Organizations include: Bud Clark Commons, Salvation Army Female Shelter, Portland Rescue Mission, Human Solutions, JOIN, Transition Projects, Union Gospel Mission, and Raphael House.
Drop off locations are given for items such as (partial list:) personal care items and toiletries, linens, bedding, sleeping bags, tarps, coats, hats, gloves, food, books, items for children and babies, and more.
Community Warehouse, 3969 NE MLK Jr. Blvd, Mattresses, dressers, kitchen items, furniture, household goods and more. communitywarehouse.org 503.235.8786
New Avenues for Youth, 1200 SW Columbia, Teen appropriate clothing, games, school supplies, books, backpacks, new socks and underwear, wet weather wear and more. newavenues.org, 503.517.3900
Portland Sunshine Division, 687 N. Thompson St. Men and women and children’s clothing, plus-size, new socks and underwear and food. sunshinedivison.org/give-food-or-clothing, 503.823.2199
Toy and Joy Makers, This Portland Fire and Rescue organization accepts new or gently used toys that they distribute to those in need. portlandoregon.gov/fire/article/383745.
Doernbecher Hospital, Northwest Children’s Outreach, northwestchildrensoutreach.org/,
Children’s Relief Nursery, lifeworksnw.org/contribute/donate-goods-or-services
The direct donation list will continue in the March SE Examiner.
2016 Warm Hearts Winter Drive benefits homeless
Columbia Bank, 1234 SE Martin Luther King Jr. Blvd., announced that they’ve raised $209,335.96 and donated 8,140 items to 54 local homeless shelters across the Northwest during the second annual Warm Hearts Winter Drive.
Through generous donations from customers, employees and the community, Columbia Bank surpassed its 2016 fundraising goal of $160,000 for Warm Hearts by 30.8 percent, and exceeded the funds raised in 2015 by 32.8 percent.
“The Warm Hearts Winter Drive was created to benefit the growing number of people who are impacted by homelessness and are struggling to receive essential services during our cold and rainy winter months,” said Melanie Dressel of Columbia Bank.
According to the U.S. Department of Housing and Urban Development, the number of people experiencing homelessness in the Northwest has increased six percent since 2015. One hundred percent of the clothing and funds collected during the Warm Hearts Winter Drive are donated directly back to the shelters and relief organizations in the communities where the collections originated.
For a full list of benefiting organizations in each county, visit warmheartswinterdrive.com.
REPORTING POTHOLES AND SINKHOLES call PDOT maintenance hotline at 503.823.1700 or use the PDXReporter smartphone app. Potholes and ruts are filled with either cold-asphalt or hot-asphalt patches, depending on weather and other conditions.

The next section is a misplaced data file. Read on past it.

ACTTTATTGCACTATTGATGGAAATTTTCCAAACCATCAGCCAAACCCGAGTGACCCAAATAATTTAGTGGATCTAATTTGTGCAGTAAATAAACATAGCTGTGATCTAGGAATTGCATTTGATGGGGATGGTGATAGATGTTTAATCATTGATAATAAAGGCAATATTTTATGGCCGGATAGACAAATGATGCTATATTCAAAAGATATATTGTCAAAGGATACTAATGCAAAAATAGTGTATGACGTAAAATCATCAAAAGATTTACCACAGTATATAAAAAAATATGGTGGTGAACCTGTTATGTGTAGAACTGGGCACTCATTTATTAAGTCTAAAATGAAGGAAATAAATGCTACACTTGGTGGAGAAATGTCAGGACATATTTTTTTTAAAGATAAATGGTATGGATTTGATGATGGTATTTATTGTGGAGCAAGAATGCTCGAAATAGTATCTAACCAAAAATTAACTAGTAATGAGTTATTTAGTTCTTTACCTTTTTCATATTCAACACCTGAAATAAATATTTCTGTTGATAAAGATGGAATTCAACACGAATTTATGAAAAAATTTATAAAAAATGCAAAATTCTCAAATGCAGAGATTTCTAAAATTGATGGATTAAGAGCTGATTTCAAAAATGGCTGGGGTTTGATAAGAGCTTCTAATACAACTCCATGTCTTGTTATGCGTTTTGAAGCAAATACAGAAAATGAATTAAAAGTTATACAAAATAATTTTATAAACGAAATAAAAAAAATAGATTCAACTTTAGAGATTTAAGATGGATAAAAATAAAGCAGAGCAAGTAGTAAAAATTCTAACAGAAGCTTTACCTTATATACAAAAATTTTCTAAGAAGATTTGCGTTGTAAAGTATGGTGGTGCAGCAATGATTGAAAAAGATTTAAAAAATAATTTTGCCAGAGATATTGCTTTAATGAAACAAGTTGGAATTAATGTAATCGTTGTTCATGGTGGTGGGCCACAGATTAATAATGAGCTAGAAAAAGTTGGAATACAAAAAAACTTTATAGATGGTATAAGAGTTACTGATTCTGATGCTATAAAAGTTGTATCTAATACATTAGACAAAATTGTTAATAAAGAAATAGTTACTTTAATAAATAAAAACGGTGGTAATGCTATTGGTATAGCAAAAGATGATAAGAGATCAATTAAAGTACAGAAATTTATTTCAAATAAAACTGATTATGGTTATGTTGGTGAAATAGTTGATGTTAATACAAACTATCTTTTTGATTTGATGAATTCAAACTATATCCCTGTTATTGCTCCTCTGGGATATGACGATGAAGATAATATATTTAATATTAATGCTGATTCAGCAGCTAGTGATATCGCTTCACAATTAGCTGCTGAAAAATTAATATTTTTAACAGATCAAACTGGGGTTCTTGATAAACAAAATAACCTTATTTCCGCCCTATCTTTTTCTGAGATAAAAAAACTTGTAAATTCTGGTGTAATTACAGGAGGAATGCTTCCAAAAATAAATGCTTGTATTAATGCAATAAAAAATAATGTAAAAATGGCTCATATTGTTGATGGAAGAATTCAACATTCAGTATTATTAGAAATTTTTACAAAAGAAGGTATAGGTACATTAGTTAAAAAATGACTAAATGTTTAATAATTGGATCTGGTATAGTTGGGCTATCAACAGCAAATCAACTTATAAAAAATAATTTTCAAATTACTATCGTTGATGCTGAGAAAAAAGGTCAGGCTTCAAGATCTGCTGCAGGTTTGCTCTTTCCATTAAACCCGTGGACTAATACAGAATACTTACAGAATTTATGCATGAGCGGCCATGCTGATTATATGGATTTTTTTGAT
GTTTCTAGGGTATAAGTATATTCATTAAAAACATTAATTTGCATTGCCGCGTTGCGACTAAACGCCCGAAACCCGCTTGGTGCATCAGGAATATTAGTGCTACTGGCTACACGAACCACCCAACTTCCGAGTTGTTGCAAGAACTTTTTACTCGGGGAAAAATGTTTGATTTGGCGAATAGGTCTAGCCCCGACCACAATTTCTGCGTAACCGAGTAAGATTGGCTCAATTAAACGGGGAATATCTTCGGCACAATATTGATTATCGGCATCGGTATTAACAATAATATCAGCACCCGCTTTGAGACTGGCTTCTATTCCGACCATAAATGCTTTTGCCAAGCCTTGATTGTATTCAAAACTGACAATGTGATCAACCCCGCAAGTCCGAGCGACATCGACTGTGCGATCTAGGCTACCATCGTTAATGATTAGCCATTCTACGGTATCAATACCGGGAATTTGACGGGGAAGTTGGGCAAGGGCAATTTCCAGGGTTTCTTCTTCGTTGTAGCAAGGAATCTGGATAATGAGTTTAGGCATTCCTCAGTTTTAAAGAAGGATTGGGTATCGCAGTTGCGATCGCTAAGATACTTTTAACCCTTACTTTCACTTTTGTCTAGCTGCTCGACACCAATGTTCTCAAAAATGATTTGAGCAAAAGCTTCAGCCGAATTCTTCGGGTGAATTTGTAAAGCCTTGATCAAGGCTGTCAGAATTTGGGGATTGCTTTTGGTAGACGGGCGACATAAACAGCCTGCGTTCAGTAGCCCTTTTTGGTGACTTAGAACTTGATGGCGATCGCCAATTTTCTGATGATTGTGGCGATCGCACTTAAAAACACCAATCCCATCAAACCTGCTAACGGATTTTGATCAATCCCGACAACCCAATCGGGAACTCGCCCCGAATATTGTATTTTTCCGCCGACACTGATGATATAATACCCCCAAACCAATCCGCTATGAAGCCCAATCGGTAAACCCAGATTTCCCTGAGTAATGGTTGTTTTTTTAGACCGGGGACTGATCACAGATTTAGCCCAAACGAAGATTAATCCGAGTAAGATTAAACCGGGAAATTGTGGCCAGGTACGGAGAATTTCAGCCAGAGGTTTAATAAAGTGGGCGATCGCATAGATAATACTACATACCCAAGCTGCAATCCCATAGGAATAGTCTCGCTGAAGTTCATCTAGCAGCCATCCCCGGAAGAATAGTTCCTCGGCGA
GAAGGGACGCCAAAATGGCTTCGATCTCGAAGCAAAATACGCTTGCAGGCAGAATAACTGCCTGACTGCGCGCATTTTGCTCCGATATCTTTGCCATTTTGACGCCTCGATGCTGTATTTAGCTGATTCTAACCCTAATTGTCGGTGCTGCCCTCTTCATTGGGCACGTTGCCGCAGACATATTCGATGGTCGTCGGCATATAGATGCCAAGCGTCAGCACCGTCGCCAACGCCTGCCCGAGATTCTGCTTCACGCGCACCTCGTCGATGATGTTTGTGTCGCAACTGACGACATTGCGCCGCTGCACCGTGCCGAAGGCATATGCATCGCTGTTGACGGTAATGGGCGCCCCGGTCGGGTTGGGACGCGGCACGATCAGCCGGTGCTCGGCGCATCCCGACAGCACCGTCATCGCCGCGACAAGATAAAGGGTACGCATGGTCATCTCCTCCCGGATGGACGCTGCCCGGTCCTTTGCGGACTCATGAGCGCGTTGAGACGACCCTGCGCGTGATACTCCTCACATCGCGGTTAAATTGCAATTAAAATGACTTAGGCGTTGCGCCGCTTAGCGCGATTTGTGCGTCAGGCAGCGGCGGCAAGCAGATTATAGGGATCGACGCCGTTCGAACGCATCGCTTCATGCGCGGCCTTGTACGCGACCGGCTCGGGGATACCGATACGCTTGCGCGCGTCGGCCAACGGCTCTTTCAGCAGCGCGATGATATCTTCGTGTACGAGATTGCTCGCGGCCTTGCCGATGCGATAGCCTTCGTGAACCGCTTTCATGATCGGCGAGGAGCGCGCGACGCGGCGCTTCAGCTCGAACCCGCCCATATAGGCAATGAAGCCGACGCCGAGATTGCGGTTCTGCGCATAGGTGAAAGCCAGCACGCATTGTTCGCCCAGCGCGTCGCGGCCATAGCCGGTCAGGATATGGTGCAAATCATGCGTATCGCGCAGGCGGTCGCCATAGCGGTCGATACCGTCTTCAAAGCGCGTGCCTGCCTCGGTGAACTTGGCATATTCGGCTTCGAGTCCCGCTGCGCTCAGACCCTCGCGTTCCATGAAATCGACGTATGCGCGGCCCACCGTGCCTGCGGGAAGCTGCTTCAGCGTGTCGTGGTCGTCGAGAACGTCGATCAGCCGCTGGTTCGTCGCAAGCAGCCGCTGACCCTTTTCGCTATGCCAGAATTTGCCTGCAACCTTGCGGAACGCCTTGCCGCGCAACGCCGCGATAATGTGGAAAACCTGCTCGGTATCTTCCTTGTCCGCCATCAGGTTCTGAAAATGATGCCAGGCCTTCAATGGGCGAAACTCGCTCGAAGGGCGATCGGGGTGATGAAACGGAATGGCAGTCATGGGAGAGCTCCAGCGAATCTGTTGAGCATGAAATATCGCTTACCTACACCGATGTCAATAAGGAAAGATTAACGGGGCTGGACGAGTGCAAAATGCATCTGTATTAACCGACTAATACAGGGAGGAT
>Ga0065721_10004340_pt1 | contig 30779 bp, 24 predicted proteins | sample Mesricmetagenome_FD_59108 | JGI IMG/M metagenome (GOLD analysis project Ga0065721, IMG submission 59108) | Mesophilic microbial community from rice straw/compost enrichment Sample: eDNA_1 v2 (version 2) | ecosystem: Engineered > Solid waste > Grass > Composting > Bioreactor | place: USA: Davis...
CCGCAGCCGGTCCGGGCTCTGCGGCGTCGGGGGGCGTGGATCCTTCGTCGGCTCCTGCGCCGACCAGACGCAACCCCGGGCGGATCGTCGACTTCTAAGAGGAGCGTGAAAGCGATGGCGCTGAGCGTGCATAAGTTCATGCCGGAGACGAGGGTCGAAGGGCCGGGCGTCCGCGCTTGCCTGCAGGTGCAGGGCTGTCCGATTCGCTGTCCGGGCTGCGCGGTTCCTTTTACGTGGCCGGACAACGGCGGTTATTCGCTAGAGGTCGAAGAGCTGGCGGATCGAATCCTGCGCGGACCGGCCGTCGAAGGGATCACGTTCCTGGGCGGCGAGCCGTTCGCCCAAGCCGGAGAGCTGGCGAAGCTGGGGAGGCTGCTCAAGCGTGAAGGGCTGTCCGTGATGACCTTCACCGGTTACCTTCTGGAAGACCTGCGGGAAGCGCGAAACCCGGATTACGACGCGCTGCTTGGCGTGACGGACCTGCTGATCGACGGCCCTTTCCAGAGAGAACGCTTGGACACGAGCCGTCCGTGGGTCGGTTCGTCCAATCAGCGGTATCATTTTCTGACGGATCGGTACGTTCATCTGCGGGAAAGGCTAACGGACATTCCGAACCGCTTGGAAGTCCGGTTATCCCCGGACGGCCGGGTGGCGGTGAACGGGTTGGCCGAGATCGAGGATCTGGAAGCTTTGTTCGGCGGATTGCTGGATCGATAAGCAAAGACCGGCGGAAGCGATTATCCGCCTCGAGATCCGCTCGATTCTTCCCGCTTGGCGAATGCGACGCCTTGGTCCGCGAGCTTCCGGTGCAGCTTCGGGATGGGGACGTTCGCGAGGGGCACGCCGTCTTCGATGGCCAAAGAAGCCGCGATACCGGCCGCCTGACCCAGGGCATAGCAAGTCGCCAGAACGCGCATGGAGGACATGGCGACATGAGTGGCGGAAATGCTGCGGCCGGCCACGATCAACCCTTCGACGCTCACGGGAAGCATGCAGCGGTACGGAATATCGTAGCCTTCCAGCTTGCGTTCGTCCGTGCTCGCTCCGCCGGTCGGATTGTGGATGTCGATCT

Pothole repair is a temporary fix and indicates damage to the street below the surface. A sinkhole is a hole that reaches past the base of the roadway. Sinkholes are generally larger and deeper than potholes.
FRIENDS OF MT. TABOR PARK – Mark your calendars for Tuesday, March 14, 7 – 8 pm for the Annual Meeting of the Friends of Mt. Tabor Park. This year’s meeting will be held at Taborspace, 5441 SE Belmont St. Doors open at 6:30 pm with refreshments and information about what we do. The annual meeting will include reports on accomplishments of 2016, announcements and election of board members. Anyone interested in running for the board should contact firstname.lastname@example.org. FREE Mt. Tabor Park Tree Identification Walk – Sunday, February 19 at 2 pm. Meet at the Mt. Tabor Visitor Center in the main parking lot, rain or shine. Bob Rogers leads guests on a walk to identify many species of trees found in the park.
DOZA OPEN HOUSE – Wednesday, February 8, 5:30 – 8 pm at 1900 SW 4th Avenue, Room 2500 A/B. The City will hold an open house on February 8 to share its work on Design Overlay Zone Assessment with the public. DOZA is intended to improve the design overlay system for all stakeholders and to accomplish the design goals outlined in the 2035 Comprehensive Plan.
VIKING PANCAKE BREAKFAST – February 12, 8:30 am to 1 pm. Start your day with delicious all-you-can-eat pancakes, scrambled eggs, sausage, fresh fruit, lingonberries, orange juice, tea or coffee all served with Norwegian charm. Adults $7, Children ages 5-12, $4, Children under 5 are free. Norse Hall, 111 NE 11th Ave. Portland. Parking is free.
ATKINSON KINDERGARTEN SPANISH IMMERSION SCHOOL LOTTERY – If your child will be five years old by September 1, 2017 you can register for Kindergarten. Kindergarten Connect Spanish Presentation: Feb. 8, 6 – 7 pm; English Presentation: Feb. 15, 6 – 7 pm. Apply through the lottery from: February 8 – March 3 online at pps.net/schoolchoice or on paper in the office 5800 SE Division St., 503.916.6333.